7. 7.
    Mori, K., Deguchi, D., Akiyama, K., Kitasaka, T., Maurer Jr., C.R., Suenaga, Y., Takabatake, H., Mori, M., Natori, H.: Hybrid Bronchoscope Tracking Using a Magnetic Tracking Sensor and Image Registration. In: Duncan, J.S., Gerig, G. (eds.) MICCAI 2005. LNCS, vol. 3750, pp. 543–550. Springer, Heidelberg (2005)CrossRefGoogle Scholar
  8. 8.
    Soper, T.D., et al.: In vivo validation of a hybrid tracking system for navigation of an ultrathin bronchoscope within peripheral airways. IEEE TBME 57, 736–745 (2010)Google Scholar
  9. 9.
    Nagao, J., Mori, K., Enjouji, T., Deguchi, D., Kitasaka, T., Suenaga, Y., Hasegawa, J.-i., Toriwaki, J.-i., Takabatake, H., Natori, H.: Fast and Accurate Bronchoscope Tracking Using Image Registration and Motion Prediction. In: Barillot, C., Haynor, D.R., Hellier, P. (eds.) MICCAI 2004. LNCS, vol. 3217, pp. 551–558. Springer, Heidelberg (2004)CrossRefGoogle Scholar
  10. 10.
    Deligianni, F., Chung, A., Zhong, G.: Predictive Camera Tracking for Bronchoscope Simulation with CONDensation. In: Duncan, J.S., Gerig, G. (eds.) MICCAI 2005. LNCS, vol. 3749, pp. 910–916. Springer, Heidelberg (2005)CrossRefGoogle Scholar
  11. 11.
    Luo, X., et al.: Towards hybrid bronchoscope tracking under respiratory motion: evaluation on a dynamic motion phantom. In: Proceedings of SPIE, vol. 7625 (2010) 76251B Google Scholar
  12. 12.
    Liu, J.S., et al.: Sequential Monte Carlo methods for dynamic systems. Journal of the American Statistical Association 93, 1032–1044 (1998)MathSciNetCrossRefzbMATHGoogle Scholar
  13. 13.
    Arulampalam, M., et al.: A tutorial on particle filters for nonlinear/non-gaussian Bayesian tracking. IEEE TSP 50, 174–188 (2002)Google Scholar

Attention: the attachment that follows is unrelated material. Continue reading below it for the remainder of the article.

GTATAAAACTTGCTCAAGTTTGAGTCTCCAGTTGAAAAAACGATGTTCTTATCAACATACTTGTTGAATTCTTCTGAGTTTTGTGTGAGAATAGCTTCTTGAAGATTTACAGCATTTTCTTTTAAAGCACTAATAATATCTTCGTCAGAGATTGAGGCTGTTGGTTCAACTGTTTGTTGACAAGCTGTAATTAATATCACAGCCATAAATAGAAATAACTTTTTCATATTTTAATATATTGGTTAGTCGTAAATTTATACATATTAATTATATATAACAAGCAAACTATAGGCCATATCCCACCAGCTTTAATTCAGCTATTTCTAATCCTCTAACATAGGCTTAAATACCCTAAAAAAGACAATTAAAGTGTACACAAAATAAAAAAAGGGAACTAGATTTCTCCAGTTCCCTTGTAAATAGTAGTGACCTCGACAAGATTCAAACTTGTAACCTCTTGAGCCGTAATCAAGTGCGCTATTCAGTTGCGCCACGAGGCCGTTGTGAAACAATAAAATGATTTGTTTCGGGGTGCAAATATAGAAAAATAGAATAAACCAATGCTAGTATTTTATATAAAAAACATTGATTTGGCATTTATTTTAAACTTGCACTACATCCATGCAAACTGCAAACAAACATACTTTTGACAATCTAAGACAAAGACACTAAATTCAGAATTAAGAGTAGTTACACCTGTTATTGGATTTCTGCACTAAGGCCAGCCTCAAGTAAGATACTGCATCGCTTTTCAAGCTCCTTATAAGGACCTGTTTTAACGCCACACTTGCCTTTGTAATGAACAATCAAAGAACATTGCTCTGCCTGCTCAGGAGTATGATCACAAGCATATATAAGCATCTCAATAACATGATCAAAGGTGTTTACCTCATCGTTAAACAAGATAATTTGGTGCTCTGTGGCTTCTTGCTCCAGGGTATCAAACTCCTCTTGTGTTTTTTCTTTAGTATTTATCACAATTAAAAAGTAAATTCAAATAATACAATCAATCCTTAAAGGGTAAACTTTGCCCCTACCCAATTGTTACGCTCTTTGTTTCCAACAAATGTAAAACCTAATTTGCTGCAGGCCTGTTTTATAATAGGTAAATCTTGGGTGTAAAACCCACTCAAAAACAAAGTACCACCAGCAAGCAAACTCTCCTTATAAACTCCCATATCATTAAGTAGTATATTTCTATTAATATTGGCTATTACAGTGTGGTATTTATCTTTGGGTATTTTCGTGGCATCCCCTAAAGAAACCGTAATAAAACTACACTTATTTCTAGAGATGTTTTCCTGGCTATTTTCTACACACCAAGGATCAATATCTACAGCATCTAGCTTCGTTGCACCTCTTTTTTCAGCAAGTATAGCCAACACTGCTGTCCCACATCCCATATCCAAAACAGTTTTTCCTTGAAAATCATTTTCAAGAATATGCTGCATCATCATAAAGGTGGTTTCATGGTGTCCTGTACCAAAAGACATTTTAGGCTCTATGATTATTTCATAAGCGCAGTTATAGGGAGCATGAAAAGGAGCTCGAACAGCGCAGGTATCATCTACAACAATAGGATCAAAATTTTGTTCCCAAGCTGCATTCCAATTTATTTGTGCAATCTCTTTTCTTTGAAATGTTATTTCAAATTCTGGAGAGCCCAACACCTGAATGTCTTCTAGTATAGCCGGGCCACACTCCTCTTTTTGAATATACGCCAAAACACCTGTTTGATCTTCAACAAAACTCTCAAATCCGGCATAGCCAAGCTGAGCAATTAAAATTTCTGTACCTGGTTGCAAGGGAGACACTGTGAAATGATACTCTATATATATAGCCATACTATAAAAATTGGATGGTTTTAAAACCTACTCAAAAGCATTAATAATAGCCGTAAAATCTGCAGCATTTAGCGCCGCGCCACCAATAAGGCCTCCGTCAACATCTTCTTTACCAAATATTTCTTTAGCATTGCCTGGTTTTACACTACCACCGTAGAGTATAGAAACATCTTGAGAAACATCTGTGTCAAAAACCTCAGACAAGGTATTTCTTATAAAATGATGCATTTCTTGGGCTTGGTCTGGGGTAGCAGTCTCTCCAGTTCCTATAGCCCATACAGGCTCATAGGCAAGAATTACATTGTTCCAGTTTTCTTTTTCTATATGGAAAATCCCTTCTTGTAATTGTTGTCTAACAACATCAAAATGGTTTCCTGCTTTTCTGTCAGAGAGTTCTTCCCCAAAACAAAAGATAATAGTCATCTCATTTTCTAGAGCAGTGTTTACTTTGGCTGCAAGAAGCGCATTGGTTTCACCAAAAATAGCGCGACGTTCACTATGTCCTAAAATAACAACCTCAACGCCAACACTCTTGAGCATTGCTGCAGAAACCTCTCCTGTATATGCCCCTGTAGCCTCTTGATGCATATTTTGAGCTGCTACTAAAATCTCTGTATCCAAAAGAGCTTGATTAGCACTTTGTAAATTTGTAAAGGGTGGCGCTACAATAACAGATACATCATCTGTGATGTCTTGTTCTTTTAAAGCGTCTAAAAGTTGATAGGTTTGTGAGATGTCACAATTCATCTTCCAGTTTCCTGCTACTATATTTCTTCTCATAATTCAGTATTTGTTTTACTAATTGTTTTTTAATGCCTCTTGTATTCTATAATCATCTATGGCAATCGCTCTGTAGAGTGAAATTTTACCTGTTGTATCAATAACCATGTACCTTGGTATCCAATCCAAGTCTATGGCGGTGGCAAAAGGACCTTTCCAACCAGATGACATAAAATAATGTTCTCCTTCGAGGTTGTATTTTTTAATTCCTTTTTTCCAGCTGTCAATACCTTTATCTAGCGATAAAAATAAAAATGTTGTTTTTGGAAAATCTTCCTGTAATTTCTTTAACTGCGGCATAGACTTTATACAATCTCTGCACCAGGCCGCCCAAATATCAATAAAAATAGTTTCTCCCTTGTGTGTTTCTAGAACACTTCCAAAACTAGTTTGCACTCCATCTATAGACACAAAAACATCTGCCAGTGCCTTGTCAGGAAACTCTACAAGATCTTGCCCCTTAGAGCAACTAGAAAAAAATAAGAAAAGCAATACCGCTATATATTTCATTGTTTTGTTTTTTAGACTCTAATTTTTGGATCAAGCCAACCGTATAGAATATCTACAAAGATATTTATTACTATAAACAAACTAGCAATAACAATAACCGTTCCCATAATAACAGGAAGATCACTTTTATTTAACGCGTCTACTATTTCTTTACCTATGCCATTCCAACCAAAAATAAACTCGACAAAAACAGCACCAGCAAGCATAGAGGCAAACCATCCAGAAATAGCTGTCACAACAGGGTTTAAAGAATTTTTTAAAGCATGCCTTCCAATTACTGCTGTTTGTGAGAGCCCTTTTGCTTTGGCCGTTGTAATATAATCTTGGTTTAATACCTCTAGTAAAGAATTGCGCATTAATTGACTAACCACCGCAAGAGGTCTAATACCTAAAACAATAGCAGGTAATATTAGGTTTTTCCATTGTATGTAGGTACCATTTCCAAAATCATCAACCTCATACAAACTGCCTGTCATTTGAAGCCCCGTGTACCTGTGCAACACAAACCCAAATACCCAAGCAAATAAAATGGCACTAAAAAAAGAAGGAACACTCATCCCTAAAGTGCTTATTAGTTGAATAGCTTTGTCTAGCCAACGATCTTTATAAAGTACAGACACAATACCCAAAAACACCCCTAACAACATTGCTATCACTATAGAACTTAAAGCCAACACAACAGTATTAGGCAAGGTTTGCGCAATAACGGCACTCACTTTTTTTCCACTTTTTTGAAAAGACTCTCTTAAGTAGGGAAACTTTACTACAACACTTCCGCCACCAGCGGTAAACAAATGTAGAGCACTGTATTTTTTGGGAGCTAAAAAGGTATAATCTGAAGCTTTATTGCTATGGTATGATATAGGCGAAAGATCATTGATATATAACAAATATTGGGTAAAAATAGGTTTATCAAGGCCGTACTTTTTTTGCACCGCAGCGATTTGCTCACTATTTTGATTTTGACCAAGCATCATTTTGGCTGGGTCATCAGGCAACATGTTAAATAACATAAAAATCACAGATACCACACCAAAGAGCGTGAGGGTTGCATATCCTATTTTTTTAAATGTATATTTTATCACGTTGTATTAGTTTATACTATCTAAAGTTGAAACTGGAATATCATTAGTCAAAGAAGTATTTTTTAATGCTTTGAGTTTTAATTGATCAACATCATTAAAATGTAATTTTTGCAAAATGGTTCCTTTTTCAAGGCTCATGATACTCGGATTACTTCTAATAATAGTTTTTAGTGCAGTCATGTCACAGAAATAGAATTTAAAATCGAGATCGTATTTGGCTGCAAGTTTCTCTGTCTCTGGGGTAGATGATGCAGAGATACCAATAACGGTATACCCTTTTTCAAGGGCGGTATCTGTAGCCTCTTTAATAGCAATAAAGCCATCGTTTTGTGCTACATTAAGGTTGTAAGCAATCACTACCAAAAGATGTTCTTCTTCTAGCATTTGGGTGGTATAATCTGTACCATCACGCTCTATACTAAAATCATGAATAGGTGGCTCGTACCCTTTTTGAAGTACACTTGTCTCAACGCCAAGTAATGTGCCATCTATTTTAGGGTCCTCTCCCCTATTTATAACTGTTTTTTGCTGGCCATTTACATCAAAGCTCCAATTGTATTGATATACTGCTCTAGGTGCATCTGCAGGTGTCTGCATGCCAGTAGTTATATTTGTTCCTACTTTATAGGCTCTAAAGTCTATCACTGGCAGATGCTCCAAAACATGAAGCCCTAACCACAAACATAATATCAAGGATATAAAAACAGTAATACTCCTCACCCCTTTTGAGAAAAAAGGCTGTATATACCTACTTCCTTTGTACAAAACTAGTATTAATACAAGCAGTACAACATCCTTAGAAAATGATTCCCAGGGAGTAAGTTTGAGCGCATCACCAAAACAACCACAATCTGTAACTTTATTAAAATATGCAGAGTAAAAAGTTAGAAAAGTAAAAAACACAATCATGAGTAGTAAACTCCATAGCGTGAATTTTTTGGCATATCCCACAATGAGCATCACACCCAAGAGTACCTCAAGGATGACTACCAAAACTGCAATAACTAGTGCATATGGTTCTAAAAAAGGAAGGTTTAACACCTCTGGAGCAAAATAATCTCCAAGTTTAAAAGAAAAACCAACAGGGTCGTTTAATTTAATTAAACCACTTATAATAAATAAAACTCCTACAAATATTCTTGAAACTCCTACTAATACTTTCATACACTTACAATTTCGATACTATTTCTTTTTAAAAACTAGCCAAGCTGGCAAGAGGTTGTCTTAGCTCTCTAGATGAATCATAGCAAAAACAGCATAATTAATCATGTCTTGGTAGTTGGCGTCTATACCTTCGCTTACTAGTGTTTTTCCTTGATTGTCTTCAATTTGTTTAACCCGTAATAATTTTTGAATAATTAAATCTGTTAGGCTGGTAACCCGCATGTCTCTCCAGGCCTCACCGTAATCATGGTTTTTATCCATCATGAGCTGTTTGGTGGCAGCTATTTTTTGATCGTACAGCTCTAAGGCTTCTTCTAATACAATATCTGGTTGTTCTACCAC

14. 14.
    Moral, P.D., et al.: Sequential Monte Carlo samplers. Journal of the Royal Statistical Society: Series B (Statistical Methodology) 68, 411–436 (2006)MathSciNetCrossRefzbMATHGoogle Scholar
  15. 15.
    Forsyth, D., et al.: The joy of sampling. IJCV 41, 109–134 (2001)CrossRefzbMATHGoogle Scholar
  16. 16.
    Pupilli, M.: Particle filtering for real-time camera localisation. PhD thesis, University of Bristol, UK (2006)Google Scholar
  17. 17.
    Qian, G., et al.: Structure from motion using sequential Monte Carlo methods. IJCV 59, 5–31 (2004)CrossRefGoogle Scholar
  18. 18.
    Doucet, A., et al.: On sequential monte carlo sampling methods for Bayesian filtering. Statistics and Computing 10, 197–208 (2000)CrossRefGoogle Scholar
  19. 19.
    Soper, T.D., et al.: A model of respiratory airway motion for real-time tracking of an ultrathin bronchoscope. In: Proceedings of SPIE, vol. 6511 (2007) 65110M Google Scholar

Copyright information

© Springer-Verlag Berlin Heidelberg 2011

Authors and Affiliations

  • Xióngbiāo Luó
    • 1
  • Tobias Reichl
    • 2
  • Marco Feuerstein
    • 2
  • Takayuki Kitasaka
    • 3
  • Kensaku Mori
    • 1
    • 4
  1. 1.Graduate School of Information ScienceNagoya UniversityJapan
  2. 2.Computer Aided Medical ProceduresTechnische Universität MünchenGermany
  3. 3.Faculty of Information ScienceAichi Institute of TechnologyJapan
  4. 4.Information and Communications HeadquartersNagoya UniversityJapan

Personalised recommendations